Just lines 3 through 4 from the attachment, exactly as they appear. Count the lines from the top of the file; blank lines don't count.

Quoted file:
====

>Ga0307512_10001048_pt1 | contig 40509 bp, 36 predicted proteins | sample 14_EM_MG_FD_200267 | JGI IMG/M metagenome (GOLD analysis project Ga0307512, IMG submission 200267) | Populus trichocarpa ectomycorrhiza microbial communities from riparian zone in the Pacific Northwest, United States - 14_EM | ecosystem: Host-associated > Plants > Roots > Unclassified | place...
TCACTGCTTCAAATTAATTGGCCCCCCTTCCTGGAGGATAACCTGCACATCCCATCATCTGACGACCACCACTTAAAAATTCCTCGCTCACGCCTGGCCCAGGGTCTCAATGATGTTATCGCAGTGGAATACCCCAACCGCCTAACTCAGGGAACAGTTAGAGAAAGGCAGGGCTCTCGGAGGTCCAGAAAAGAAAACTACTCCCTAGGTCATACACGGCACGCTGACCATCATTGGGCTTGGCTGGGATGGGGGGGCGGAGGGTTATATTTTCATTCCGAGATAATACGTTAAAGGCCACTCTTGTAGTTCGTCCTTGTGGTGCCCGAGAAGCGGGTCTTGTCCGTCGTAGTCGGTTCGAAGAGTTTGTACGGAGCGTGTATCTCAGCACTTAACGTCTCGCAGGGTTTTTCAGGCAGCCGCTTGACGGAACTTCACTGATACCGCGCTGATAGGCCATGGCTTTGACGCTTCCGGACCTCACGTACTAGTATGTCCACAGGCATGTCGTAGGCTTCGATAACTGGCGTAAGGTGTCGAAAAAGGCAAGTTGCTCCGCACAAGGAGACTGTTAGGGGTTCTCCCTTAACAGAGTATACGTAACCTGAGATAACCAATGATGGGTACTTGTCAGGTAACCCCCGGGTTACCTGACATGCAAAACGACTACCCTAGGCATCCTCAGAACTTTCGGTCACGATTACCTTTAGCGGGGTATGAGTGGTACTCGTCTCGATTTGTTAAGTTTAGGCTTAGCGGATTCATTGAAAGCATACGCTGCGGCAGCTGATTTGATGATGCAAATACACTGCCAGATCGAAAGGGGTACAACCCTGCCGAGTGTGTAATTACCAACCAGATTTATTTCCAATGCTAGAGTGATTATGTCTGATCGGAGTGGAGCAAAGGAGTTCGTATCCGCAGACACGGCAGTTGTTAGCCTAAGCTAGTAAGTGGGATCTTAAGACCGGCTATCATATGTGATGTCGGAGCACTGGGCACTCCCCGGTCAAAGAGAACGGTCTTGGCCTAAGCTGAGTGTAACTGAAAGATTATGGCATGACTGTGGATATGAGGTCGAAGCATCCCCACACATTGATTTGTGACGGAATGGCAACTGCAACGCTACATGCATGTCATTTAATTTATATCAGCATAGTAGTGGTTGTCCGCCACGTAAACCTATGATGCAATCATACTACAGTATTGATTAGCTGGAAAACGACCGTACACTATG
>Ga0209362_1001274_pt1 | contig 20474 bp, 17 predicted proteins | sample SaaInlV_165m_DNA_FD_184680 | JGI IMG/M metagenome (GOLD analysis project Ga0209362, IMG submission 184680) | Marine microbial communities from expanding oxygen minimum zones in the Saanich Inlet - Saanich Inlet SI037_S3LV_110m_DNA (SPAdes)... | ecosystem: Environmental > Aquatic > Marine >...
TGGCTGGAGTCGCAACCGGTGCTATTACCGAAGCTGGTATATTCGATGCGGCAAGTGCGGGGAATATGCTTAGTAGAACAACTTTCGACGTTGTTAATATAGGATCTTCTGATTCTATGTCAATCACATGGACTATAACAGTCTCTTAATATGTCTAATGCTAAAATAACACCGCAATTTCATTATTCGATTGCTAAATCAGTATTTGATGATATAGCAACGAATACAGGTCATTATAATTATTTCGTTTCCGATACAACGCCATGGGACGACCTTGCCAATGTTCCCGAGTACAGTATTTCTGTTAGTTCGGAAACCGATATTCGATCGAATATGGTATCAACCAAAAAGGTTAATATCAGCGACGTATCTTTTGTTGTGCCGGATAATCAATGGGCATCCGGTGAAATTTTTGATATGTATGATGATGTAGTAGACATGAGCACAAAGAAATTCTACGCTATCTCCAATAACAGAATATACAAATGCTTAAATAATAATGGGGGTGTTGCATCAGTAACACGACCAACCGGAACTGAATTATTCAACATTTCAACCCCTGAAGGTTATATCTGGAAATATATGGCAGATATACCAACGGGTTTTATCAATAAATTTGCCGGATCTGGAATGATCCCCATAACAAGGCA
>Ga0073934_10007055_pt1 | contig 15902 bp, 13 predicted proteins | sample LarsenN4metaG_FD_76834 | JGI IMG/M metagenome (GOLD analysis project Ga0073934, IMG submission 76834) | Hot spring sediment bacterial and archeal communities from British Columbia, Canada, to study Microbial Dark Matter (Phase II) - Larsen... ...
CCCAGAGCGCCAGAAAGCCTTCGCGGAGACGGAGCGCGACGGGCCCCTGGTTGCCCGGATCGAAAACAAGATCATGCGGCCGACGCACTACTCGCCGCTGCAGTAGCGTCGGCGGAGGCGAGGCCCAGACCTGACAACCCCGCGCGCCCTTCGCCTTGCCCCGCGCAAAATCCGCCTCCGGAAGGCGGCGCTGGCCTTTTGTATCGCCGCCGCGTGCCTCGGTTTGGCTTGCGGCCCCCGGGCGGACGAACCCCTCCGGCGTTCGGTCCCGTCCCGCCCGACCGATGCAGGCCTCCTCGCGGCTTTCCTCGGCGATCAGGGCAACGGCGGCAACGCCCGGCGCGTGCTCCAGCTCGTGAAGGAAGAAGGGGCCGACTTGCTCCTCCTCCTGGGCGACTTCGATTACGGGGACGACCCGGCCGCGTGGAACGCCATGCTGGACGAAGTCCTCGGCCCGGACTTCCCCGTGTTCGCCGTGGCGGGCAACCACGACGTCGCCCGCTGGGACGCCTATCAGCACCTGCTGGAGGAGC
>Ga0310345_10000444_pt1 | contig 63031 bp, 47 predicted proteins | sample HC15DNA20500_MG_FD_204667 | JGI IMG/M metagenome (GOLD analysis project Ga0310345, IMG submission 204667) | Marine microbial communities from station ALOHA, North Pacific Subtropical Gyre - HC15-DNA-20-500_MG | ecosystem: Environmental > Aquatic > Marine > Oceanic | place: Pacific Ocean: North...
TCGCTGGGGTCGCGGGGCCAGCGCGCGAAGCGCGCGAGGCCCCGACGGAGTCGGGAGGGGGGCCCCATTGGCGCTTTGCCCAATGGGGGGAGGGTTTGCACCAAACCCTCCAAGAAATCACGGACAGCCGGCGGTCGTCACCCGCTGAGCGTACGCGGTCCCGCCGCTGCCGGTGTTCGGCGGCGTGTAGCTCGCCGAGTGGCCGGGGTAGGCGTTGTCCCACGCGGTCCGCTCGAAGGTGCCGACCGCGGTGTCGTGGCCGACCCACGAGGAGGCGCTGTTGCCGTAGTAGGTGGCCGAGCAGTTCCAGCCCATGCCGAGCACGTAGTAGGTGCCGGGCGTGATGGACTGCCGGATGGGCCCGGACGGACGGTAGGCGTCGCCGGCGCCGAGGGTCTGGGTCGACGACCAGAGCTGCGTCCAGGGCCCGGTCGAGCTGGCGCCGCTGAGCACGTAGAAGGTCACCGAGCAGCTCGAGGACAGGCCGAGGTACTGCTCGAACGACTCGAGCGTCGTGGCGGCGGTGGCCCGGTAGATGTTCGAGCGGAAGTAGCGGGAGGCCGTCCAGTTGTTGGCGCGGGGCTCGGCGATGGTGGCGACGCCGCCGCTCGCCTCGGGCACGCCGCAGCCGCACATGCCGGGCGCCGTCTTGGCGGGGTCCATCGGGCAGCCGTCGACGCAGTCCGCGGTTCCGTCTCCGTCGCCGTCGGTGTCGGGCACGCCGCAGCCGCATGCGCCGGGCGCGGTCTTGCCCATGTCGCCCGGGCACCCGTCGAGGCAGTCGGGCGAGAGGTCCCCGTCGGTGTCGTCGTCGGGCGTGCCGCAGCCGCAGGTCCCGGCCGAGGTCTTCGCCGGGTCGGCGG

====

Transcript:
>Ga0209362_1001274_pt1 | contig 20474 bp, 17 predicted proteins | sample SaaInlV_165m_DNA_FD_184680 | JGI IMG/M metagenome (GOLD analysis project Ga0209362, IMG submission 184680) | Marine microbial communities from expanding oxygen minimum zones in the Saanich Inlet - Saanich Inlet SI037_S3LV_110m_DNA (SPAdes)... | ecosystem: Environmental > Aquatic > Marine >...
TGGCTGGAGTCGCAACCGGTGCTATTACCGAAGCTGGTATATTCGATGCGGCAAGTGCGGGGAATATGCTTAGTAGAACAACTTTCGACGTTGTTAATATAGGATCTTCTGATTCTATGTCAATCACATGGACTATAACAGTCTCTTAATATGTCTAATGCTAAAATAACACCGCAATTTCATTATTCGATTGCTAAATCAGTATTTGATGATATAGCAACGAATACAGGTCATTATAATTATTTCGTTTCCGATACAACGCCATGGGACGACCTTGCCAATGTTCCCGAGTACAGTATTTCTGTTAGTTCGGAAACCGATATTCGATCGAATATGGTATCAACCAAAAAGGTTAATATCAGCGACGTATCTTTTGTTGTGCCGGATAATCAATGGGCATCCGGTGAAATTTTTGATATGTATGATGATGTAGTAGACATGAGCACAAAGAAATTCTACGCTATCTCCAATAACAGAATATACAAATGCTTAAATAATAATGGGGGTGTTGCATCAGTAACACGACCAACCGGAACTGAATTATTCAACATTTCAACCCCTGAAGGTTATATCTGGAAATATATGGCAGATATACCAACGGGTTTTATCAATAAATTTGCCGGATCTGGAATGATCCCCATAACAAGGCA